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Comment: Quality Vs. Quantity (Score 3, Interesting) 92

by Greyfox (#48679443) Attached to: Boston Elementary, Middle Schools To Get a Longer Day
I moved every three or four years growing up -- I was a military brat. Luckily for me, Dad was stationed at a post in upstate New York for most of the time I was in high school. I attended a very high quality high school there, so I have a first-hand basis for comparison between good educational systems and bad ones. The school in New York could get more done in a 40 minute class than the bad schools I attended down south could manage in an hour. We'd get in, get right down to business and get out before we had time to get bored. Class sizes were smaller and the teacher didn't have to spend 20 minutes getting everyone to settle down.

The difference in focus was apparent as soon as you walked into the building. The school in New York had posters for good colleges and educational awards on prominent display and had very little focus on sports. Despite this, they had a much better PE program -- they had an Olympic-sized swimming pool and offered elective options for cross-country skiing and archery, among other things.

The schools I attended in the South had larger, longer classes and were entirely focused on football. If your aptitude didn't fall into the range of something to do with football, they pretty much just wanted to waste your time until they could kick you out into the real world with a promising career as a gas station attendant to look forward to. You were either a future football player or a future football viewer. That's all they knew how to do.

What no one in any school ever told me was that I was the captain of my own fate. We all are. So if your school is bad and you don't want to grow up to be a gas station attendant, you'd better find some other way to learn the math and science that today's careers demand. The world isn't going to get any easier.

Comment: Re:They're assholes. (Score 1) 300

by rossz (#48678607) Attached to: Why Lizard Squad Took Down PSN and Xbox Live On Christmas Day

I think at least some blame does need to be lay at the feat of Sony and Microsoft here, but not because of 'network security' but rather creating the risk in the first place where there does not need to be one.

How about I kick in your front door and steal all your stuff? After all, you didn't put in place absolutely perfect security, so it's really your own fault for allowing me into your home.

Or a better analogy. I park a big rig in your driveway so you can't get into your home. That's what a DDOS is, basically. And if the "enemy" has enough resources, a DDOS is nearly impossible to prevent.

Comment: Re: For that, you'd have to do a different attack (Score 1) 300

by Tom (#48678501) Attached to: Why Lizard Squad Took Down PSN and Xbox Live On Christmas Day

I don't think you understand how amplification attacks work.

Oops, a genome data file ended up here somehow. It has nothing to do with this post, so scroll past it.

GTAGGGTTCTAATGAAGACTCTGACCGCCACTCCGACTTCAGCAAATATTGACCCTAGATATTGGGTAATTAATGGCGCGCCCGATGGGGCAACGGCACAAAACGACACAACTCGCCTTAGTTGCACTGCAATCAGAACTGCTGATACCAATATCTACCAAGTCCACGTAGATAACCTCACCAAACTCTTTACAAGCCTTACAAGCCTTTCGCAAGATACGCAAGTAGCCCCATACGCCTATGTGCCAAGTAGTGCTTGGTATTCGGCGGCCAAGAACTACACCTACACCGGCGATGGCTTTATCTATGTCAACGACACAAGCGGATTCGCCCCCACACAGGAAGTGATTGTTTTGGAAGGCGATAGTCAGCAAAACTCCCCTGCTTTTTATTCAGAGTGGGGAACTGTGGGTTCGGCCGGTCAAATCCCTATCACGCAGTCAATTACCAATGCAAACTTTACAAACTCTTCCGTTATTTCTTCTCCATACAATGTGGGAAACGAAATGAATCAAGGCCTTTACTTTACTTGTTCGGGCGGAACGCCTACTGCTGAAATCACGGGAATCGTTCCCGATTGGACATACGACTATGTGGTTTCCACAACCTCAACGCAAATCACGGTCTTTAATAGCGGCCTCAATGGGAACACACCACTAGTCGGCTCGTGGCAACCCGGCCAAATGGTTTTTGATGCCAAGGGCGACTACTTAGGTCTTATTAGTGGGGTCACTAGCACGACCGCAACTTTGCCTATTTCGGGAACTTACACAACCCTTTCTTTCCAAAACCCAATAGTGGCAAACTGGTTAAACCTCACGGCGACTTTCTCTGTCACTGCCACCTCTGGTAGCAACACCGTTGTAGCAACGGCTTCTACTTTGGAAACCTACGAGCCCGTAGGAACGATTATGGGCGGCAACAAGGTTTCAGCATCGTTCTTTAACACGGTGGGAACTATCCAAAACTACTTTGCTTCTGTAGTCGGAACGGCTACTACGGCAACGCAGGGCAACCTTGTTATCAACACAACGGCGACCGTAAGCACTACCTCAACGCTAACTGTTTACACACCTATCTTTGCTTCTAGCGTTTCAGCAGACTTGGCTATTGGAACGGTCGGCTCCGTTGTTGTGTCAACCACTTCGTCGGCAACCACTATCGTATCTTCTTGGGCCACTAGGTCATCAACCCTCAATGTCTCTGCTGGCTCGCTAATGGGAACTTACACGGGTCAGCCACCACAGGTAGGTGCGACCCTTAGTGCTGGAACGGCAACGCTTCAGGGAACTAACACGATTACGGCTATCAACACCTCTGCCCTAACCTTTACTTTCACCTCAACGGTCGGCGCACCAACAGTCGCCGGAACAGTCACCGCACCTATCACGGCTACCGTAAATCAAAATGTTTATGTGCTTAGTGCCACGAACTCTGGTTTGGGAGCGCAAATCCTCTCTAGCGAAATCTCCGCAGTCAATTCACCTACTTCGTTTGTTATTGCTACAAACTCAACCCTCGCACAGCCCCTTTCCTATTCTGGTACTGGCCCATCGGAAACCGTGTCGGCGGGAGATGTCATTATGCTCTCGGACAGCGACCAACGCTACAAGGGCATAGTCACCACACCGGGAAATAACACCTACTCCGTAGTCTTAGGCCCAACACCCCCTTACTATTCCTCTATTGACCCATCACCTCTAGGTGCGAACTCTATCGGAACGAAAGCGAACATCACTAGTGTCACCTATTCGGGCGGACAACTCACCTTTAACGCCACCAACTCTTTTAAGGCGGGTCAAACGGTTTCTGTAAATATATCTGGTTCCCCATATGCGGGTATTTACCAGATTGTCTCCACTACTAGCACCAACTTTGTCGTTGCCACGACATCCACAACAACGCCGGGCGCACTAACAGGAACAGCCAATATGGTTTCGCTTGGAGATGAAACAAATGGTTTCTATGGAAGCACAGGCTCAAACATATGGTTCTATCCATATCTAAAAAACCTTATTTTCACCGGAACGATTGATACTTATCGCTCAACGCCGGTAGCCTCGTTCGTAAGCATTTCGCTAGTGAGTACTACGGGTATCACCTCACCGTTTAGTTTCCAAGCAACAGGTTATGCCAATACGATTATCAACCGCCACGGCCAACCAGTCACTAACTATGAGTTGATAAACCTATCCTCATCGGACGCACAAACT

I wrote advisories on that more than 10 years ago, so please go ahead and lecture me.

Your home network should not allow a request with an IP that doesn't belong to it out. If I'm the router that connects 1.2.3.0/24 to the Internet, I shouldn't put a packet that claims it originates from 5.6.7.8 on the wire.

The only places where a package that isn't part of my network should be routed through is when my network is a transit network.

Comment: Re:Rubbish (Score 1) 300

by Tom (#48678483) Attached to: Why Lizard Squad Took Down PSN and Xbox Live On Christmas Day

I know from my own experience how right you are, but that, exactly, is the problem. This "it didn't crash in 10 minutes, ship it" approach is utterly horrible. It's become industry standard instead of being taken out back to be shot, and that is a really serious problem.

People shouldn't be used to computers crashing - they should demand that they don't do so.

Comment: I Think We're Going About This Wrong (Score 1) 425

by Greyfox (#48677343) Attached to: Paul Graham: Let the Other 95% of Great Programmers In
Instead if replacing comparatively-cheap programmers with cheaper overseas programmers, why not replace expensive middle and upper management with cheaper overseas middle and upper management? For what our CEO makes, I could hire a couple hundred engineers. But I bet I could find a guy from India who'd be happy to be our CEO for about what one engineer makes. And he'd be every bit as effective at it as our CEO is!

Comment: Re:I think the bigger issue (Score 4, Informative) 31

by MillionthMonkey (#48676831) Attached to: Net Neutrality Comments Overtaxed FCC's System
See link: http://sunlightfoundation.com/... Half of the petitions were anti-NN, and mostly came from a Koch-backed organization's form letter:

Dear Mr. Wheeler, As an American citizen, I wanted to voice my opposition to the FCC's crippling new regulations that would put federal bureaucrats in charge of internet freedom, and urge you to stop these regulations before they're enacted. If the federal government goes through these plans to regulate the internet, I know that the internet will change -- and not for the better. [ INSERT VARIANT PARAGRAPH COMMENT HERE ] Like many Americans, I believe that the internet should remain free of government control and unnecessary regulation -- just as it has for the last twenty years of unprecedented growth. Please stop the FCC's dangerous new regulations, and protect the future of internet freedom here in America. Sincerely, [APPLICANT NAME] [APPLICANT HOME ADDRESS]

As for the "VARIANT PARAGRAPH COMMENT", apparently you were given several selections to choose from, including the following: